I don't know whether or not powder would damage the shaft. What I do when my hands get clammy though is wash them, even if I'm in the middle of a match. When I get back to the table, they're nice and smooth. Sometimes, if it's real humid or I'm particularly nervous that evening, I'll grab a couple of towels out of the bathroom and dampen them. Then when my hands get clammy, I wipe them off and air dry them. That works, too. Of course, all of this is JMO, but it works for me.
Heide ~ learned from the best, IMO
07-25-2002, 07:45 PM
In my experience I would suggest using a CLEAN white washcloth, put a small amount of powder on the washcloth and then rub and squeeze the shaft with the washcloth where the powder is located. This serves two purposes: 1. Will take off any powder/sweat residue you may have on the shaft. 2. Place a thin coating of powder on the shaft.
I played pool in Germany for 17 years and they normally do NOT have air conditioning in the poolrooms. You can imagine the need for using powder (using the above method) when it is about 88 degrees and 60% humidity inside the poolroom in the middle of Summer. I would not use the "powder your hand" method as you will only get a combination of sweat and powder on your cue and this will be noticeable as you play. I also would not recommend a glove unless the method above does not help. Always try to use a clean washcloth every time you play as this will help maintain the effect you are looking for. Hope this helps !!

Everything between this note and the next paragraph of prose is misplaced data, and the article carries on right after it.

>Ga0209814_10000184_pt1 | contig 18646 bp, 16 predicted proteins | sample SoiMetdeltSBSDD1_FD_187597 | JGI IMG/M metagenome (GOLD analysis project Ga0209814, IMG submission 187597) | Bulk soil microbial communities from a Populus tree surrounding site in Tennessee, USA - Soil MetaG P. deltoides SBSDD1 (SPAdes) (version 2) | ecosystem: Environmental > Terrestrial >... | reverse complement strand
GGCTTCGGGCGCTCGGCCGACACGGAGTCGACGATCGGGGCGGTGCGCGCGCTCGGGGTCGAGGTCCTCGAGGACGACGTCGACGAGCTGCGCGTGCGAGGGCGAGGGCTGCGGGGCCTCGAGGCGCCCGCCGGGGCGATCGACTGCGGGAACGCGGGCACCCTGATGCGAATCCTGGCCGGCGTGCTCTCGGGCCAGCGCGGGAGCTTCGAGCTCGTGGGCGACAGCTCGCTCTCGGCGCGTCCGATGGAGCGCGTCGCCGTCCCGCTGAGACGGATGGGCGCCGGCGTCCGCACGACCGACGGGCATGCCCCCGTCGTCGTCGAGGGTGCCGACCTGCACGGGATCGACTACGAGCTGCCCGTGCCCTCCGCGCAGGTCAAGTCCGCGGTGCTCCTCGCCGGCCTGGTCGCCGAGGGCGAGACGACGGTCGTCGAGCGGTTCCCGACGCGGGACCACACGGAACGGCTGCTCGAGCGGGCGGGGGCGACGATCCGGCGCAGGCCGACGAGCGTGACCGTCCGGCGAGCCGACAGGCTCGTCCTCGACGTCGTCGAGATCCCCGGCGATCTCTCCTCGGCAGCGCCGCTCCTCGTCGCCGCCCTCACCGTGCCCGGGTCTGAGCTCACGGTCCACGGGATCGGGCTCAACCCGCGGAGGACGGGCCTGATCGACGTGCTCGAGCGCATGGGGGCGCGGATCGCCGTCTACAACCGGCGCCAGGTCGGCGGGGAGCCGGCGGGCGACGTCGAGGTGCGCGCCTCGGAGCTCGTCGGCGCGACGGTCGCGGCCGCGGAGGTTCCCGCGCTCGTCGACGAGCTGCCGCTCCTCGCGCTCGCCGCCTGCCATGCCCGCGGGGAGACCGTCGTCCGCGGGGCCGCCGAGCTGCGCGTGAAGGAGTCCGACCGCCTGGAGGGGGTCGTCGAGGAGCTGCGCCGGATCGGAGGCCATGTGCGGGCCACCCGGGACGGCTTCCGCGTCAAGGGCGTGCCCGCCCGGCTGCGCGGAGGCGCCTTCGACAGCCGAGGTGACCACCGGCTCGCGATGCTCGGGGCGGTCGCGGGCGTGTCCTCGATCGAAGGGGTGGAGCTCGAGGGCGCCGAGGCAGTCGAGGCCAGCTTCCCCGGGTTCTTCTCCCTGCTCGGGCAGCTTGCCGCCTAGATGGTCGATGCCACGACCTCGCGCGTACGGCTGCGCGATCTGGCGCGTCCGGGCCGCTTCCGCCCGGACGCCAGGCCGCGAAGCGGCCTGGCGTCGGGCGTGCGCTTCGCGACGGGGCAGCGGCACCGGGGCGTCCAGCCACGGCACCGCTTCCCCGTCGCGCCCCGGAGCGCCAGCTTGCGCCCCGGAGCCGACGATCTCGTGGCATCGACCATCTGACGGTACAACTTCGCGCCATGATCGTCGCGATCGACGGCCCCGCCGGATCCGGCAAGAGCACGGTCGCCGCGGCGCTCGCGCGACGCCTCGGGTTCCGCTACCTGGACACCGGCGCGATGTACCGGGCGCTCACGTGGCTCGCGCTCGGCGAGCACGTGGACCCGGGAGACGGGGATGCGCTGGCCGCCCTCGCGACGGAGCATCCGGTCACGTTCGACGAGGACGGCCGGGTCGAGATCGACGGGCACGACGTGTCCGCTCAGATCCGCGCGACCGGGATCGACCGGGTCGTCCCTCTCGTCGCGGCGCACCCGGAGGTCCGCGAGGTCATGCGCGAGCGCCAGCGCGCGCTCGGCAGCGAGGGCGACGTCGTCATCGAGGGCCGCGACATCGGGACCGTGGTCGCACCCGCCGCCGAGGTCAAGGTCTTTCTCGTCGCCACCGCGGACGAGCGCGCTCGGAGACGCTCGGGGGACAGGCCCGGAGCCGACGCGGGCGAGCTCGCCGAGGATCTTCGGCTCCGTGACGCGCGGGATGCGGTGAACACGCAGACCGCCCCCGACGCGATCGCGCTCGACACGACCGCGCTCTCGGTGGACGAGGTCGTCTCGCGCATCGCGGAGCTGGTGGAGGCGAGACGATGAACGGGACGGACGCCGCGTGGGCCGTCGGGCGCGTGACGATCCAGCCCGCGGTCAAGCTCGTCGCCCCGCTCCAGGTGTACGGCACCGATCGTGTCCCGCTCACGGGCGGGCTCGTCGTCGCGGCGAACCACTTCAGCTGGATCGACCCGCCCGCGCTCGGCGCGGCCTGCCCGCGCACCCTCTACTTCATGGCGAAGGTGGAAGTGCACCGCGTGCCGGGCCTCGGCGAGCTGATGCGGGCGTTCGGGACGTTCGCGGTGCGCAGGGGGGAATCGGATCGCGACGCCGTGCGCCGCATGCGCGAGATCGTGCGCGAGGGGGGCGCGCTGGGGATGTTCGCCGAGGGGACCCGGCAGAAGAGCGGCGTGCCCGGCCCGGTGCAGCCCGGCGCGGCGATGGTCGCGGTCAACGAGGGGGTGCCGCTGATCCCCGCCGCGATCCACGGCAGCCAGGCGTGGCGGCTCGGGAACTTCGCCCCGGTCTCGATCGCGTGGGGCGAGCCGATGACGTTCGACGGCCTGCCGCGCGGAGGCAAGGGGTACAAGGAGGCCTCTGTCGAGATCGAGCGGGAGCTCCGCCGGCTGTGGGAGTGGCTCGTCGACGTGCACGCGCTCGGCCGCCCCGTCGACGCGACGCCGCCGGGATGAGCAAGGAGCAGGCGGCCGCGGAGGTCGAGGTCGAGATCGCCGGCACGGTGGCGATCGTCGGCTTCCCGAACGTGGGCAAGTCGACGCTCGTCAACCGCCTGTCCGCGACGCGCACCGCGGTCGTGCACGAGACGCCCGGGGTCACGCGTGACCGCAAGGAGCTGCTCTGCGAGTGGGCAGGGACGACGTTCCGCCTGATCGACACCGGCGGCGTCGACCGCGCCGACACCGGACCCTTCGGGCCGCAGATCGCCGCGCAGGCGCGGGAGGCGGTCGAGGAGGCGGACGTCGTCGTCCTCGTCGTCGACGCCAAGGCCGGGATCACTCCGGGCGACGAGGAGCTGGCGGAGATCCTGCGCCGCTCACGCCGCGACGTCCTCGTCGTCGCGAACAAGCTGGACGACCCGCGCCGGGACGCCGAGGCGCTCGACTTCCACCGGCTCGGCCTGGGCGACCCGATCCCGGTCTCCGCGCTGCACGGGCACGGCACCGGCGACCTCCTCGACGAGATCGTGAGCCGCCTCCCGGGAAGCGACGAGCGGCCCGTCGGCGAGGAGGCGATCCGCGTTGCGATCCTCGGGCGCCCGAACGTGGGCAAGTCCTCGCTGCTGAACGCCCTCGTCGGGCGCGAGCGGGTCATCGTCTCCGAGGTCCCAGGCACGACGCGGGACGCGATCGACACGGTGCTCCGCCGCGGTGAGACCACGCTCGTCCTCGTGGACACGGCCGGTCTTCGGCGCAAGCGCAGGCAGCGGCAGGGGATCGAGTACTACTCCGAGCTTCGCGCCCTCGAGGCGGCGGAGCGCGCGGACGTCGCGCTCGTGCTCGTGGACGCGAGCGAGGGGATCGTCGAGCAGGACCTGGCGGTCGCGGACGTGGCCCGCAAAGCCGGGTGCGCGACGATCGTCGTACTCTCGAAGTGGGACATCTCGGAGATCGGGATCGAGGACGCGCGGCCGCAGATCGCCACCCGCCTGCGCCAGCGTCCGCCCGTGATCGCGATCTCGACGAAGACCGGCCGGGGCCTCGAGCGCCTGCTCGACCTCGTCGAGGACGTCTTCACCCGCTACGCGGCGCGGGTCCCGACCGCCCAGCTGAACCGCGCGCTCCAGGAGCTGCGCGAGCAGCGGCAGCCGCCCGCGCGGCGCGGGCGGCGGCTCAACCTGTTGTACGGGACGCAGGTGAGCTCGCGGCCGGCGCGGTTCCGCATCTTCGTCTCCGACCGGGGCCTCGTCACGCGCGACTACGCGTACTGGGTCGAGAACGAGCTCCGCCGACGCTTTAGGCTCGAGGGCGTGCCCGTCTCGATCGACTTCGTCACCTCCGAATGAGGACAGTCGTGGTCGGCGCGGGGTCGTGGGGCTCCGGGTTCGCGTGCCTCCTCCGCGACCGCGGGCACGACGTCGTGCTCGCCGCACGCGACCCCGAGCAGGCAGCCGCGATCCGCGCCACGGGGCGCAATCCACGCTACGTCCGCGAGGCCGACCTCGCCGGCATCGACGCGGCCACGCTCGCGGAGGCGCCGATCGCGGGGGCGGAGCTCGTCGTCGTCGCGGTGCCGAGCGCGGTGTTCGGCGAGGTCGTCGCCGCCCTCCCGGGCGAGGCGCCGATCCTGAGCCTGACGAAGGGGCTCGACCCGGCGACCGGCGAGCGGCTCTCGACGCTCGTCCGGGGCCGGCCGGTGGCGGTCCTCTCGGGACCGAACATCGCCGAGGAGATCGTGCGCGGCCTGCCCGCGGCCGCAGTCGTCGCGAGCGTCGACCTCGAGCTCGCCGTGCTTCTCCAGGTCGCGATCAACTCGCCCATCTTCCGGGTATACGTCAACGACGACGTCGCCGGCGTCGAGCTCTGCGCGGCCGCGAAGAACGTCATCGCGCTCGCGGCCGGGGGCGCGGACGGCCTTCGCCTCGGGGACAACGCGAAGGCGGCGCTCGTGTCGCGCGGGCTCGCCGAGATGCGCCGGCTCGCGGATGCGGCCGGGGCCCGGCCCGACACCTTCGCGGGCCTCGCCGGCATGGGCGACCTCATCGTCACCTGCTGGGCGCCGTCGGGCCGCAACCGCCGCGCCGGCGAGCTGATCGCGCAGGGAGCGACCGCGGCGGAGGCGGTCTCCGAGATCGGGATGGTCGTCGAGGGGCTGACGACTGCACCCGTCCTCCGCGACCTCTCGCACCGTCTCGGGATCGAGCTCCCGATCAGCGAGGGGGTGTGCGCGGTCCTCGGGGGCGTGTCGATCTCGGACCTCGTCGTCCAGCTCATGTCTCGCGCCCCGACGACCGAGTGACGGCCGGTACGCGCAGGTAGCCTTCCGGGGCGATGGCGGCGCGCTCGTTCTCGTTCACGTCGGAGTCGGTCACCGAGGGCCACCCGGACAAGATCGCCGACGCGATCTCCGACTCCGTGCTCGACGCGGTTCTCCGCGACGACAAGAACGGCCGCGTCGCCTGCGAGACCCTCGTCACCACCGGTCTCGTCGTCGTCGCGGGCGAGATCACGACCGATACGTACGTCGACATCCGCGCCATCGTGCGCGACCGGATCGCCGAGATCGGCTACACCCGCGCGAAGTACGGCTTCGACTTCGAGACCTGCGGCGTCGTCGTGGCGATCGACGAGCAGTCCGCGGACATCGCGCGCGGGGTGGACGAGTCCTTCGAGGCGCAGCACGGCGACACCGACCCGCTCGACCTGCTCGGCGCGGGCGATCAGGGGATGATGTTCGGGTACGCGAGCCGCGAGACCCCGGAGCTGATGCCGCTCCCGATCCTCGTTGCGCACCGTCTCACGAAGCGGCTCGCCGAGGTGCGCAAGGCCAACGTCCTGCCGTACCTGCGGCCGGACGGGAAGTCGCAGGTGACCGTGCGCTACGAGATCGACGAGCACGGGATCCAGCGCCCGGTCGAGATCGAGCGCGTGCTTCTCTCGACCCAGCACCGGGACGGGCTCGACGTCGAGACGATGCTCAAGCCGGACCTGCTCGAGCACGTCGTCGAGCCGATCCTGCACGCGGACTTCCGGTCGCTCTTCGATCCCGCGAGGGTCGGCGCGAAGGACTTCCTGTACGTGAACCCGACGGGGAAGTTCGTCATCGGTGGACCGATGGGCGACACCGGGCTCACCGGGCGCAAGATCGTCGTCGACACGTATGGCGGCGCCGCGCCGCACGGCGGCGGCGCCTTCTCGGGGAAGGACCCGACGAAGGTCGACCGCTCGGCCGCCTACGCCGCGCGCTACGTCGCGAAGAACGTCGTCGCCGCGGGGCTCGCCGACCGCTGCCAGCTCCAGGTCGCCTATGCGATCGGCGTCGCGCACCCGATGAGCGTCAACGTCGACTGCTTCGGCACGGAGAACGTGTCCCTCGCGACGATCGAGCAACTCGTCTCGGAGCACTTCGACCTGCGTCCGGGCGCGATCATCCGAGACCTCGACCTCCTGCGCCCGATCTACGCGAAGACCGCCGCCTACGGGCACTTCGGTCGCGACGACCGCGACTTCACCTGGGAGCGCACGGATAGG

07-25-2002, 07:52 PM
Damage to the shaft? Other than getting in the pores of the cue and discoloring, along with the blue chalk to make a strange color. The use of powder is a speed of cloth killer. It builds up in certain spots and makes mounds under the cloth like at the kitchen line or the spot. Powder should be use like its worth millions...just a small amount. I'm lucky my hands dont sweat...the dont make gloves to fit my"Statue of Liberty" size hands...hahahahaha
I know a guy who uses so much powder on his Balabushka (Yes, a REAL one) that the shaft feels like sandpaper. Someone tried to clean it for him once and he nearly had a heart-attack! You can always tell when he's been around, three tables plus the one he's played on are white!